2. WOW Gary! What an honest and powerful testimony! I wept as I was reading it. I could only imagine the heartbreak and the struggle you’ve experienced at the hands of those who should have been there to help bear your burdens and be a support for you. None of us are perfect, and never will be until we go home or Christ returns. But in the middle of it all, Christ is right there. Psalm 34:18 says: The Lord is nigh unto them that are of a broken heart; and saveth such as be of a contrite spirit. I find it incredibly healing that the first utterance of good news our Savior read in the synagogue was found in Isaiah 61, “The Spirit of the Lord is upon me, because he hath anointed me to preach the gospel to the poor; he hath sent me to heal the brokenhearted, to preach deliverance to the captives, and recovering of sight to the blind, to set at liberty them that are bruised. To preach the acceptable year of the Lord.”

      Gary, you are accepted in the Beloved. God bless you, brother.

    3. olivia v livingstone

      God tells us to judge not that we be not judge. I admire your strong stand with God. Because no matter what we go through God is always there and he is a for giving God. I admire you for holding fast to him and never let go because he is holding even tighter to you. God Bless you for holding on to him.

      1. Olivia there is also a scripture that says judge righteous-John 7. When we judge based on our owns views we are wrong because our righteousness is as filthy rags. GOD has already judged sin and set the standard we are supposed to live by. GOD is always there to help us if we want help. Sometimes people like the sin they are in, but if you want change GOD is standing there with open arms to help us. The church should not turn anyone away and are supposed to show love because we too were once sinners, but the church must also tell the truth and not compromise. We must tell them GOD loves all but the soul that sinneth will die and GOD loves us so much that he doesn’t want that for us. We must council people on what GOD expects from our lives and HE will not change his standards for me, you, or anyone.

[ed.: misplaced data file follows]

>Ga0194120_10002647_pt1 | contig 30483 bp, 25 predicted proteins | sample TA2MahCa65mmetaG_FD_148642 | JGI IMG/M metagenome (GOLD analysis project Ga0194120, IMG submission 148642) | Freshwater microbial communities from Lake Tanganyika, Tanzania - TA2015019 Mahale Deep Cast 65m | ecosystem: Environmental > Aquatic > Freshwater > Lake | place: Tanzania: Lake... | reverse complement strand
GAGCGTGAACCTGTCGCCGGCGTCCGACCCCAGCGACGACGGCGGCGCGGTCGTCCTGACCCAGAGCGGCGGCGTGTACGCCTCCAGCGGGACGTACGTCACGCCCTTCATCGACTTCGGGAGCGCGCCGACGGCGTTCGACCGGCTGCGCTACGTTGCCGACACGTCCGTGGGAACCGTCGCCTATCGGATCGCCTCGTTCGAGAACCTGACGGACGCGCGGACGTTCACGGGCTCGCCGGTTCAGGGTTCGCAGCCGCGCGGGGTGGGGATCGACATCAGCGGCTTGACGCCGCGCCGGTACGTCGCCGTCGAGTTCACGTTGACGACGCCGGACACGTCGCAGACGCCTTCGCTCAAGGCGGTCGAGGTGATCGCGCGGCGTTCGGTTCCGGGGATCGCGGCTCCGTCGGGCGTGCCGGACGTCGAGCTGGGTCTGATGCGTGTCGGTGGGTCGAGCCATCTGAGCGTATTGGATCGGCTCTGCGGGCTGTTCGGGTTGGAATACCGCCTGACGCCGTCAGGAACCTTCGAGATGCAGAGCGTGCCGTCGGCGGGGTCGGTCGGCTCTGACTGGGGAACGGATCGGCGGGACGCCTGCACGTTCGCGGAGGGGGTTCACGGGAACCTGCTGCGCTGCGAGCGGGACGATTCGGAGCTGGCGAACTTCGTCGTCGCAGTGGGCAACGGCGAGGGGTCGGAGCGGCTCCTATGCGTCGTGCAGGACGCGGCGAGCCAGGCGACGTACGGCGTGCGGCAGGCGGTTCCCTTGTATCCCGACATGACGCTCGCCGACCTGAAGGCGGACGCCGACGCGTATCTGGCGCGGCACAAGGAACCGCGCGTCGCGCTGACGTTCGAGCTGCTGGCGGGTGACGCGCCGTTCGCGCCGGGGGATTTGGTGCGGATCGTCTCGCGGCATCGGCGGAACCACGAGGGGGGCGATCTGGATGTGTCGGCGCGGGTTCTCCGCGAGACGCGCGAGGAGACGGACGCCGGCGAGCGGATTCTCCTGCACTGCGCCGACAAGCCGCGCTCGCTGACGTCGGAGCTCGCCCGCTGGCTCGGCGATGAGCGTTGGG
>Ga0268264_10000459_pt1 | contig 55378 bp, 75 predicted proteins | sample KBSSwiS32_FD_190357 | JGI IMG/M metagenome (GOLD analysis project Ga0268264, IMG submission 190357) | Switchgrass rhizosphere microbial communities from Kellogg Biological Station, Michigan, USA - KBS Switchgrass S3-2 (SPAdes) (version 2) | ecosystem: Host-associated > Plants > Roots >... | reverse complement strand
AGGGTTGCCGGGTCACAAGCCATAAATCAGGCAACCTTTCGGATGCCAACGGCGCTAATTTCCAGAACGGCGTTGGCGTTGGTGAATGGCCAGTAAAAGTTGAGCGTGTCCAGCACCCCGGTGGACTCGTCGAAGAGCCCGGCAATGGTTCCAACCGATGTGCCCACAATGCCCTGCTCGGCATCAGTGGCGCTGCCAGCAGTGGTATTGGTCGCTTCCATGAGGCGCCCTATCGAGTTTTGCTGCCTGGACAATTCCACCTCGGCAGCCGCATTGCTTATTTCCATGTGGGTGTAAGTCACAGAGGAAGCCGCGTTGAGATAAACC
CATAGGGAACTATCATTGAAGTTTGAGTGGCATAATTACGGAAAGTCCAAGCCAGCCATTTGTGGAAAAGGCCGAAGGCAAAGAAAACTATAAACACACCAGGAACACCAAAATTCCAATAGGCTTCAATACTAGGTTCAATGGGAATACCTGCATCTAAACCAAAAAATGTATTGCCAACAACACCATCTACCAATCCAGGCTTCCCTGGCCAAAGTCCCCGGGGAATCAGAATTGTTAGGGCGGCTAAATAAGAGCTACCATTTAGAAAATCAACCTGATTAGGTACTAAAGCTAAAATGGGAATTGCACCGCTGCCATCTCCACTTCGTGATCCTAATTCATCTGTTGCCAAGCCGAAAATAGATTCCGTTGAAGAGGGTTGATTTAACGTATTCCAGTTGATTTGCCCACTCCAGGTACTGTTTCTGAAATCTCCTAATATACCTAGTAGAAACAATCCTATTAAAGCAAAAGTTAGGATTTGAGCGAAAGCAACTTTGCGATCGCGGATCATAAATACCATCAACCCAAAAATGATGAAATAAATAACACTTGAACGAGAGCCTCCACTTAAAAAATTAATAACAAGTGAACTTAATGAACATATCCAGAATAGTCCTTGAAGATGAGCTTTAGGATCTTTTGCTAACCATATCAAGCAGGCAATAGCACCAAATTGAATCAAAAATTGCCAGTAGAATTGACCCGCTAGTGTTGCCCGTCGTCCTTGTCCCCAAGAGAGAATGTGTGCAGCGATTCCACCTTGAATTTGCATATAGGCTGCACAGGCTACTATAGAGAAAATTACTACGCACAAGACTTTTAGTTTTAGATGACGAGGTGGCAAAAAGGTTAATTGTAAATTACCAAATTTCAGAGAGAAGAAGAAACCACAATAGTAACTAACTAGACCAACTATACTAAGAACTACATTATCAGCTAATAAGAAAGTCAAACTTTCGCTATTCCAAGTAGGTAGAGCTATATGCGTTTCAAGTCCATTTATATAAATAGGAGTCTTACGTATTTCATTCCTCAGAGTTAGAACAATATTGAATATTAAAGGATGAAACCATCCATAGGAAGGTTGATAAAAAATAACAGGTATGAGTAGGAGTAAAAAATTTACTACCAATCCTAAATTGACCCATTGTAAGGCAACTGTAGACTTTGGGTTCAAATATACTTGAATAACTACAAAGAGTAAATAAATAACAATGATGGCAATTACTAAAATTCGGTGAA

2. I think its easy for us on the outside to see things that are obviously against God’s word and say “sinful”! But there is a difference that happens when you sit down with a person struggling with deep, dark sin. The christian reaction would be to, as you said, listen, love and then lead them toward Jesus.

  3. Thank you for bringing this subject up in a balanced, sensitive and gentle way. I have a co-worker whose daughter is going through treatments to become a man and the way she loves her child is amazing. She is an awesome woman of God and has learned to treat her only child with dignity and respect, with that, Mom is still called when her child needs prayer. If ever we need to be there for people is now. I’m not only a Pastor but work with women/girls who have had an abortion (another hot topic) and many of them don’t feel they can go to their Pastor or the church for help in this area of their lives. I believe it’s time for the church to go beyond the altar into a world that’s hurting and wants to be loved. However, some of us (church) needs training on how to do this, hopefully, someone will set something up to equip leaders and pastors when it comes to the “hot topics” we are facing today from a loving spiritual perspective, leaving the politics to the politicians.

  4. Nancy Gallagher